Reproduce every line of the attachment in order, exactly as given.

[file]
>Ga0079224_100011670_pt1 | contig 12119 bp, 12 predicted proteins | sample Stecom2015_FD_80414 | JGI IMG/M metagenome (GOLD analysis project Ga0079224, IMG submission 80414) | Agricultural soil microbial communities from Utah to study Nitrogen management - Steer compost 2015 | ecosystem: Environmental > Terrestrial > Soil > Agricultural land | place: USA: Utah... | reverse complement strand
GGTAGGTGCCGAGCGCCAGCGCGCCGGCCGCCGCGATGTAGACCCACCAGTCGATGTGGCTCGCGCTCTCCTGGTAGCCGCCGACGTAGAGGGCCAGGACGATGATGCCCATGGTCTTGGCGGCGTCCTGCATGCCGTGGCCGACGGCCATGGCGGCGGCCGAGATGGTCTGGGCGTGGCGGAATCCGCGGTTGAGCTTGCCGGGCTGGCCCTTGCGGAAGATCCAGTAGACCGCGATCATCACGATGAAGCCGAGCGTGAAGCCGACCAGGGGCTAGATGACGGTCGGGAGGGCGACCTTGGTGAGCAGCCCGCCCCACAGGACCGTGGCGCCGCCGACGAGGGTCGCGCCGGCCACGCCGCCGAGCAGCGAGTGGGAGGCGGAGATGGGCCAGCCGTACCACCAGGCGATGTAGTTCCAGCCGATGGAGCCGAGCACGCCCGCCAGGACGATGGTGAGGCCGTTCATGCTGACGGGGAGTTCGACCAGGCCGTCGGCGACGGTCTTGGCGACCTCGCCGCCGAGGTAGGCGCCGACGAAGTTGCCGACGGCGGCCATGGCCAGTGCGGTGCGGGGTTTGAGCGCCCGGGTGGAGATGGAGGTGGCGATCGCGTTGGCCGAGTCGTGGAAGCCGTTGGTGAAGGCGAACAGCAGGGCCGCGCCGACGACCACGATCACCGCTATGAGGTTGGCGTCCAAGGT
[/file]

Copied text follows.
>Ga0079224_100011670_pt1 | contig 12119 bp, 12 predicted proteins | sample Stecom2015_FD_80414 | JGI IMG/M metagenome (GOLD analysis project Ga0079224, IMG submission 80414) | Agricultural soil microbial communities from Utah to study Nitrogen management - Steer compost 2015 | ecosystem: Environmental > Terrestrial > Soil > Agricultural land | place: USA: Utah... | reverse complement strand
GGTAGGTGCCGAGCGCCAGCGCGCCGGCCGCCGCGATGTAGACCCACCAGTCGATGTGGCTCGCGCTCTCCTGGTAGCCGCCGACGTAGAGGGCCAGGACGATGATGCCCATGGTCTTGGCGGCGTCCTGCATGCCGTGGCCGACGGCCATGGCGGCGGCCGAGATGGTCTGGGCGTGGCGGAATCCGCGGTTGAGCTTGCCGGGCTGGCCCTTGCGGAAGATCCAGTAGACCGCGATCATCACGATGAAGCCGAGCGTGAAGCCGACCAGGGGCTAGATGACGGTCGGGAGGGCGACCTTGGTGAGCAGCCCGCCCCACAGGACCGTGGCGCCGCCGACGAGGGTCGCGCCGGCCACGCCGCCGAGCAGCGAGTGGGAGGCGGAGATGGGCCAGCCGTACCACCAGGCGATGTAGTTCCAGCCGATGGAGCCGAGCACGCCCGCCAGGACGATGGTGAGGCCGTTCATGCTGACGGGGAGTTCGACCAGGCCGTCGGCGACGGTCTTGGCGACCTCGCCGCCGAGGTAGGCGCCGACGAAGTTGCCGACGGCGGCCATGGCCAGTGCGGTGCGGGGTTTGAGCGCCCGGGTGGAGATGGAGGTGGCGATCGCGTTGGCCGAGTCGTGGAAGCCGTTGGTGAAGGCGAACAGCAGGGCCGCGCCGACGACCACGATCACCGCTATGAGGTTGGCGTCCAAGGT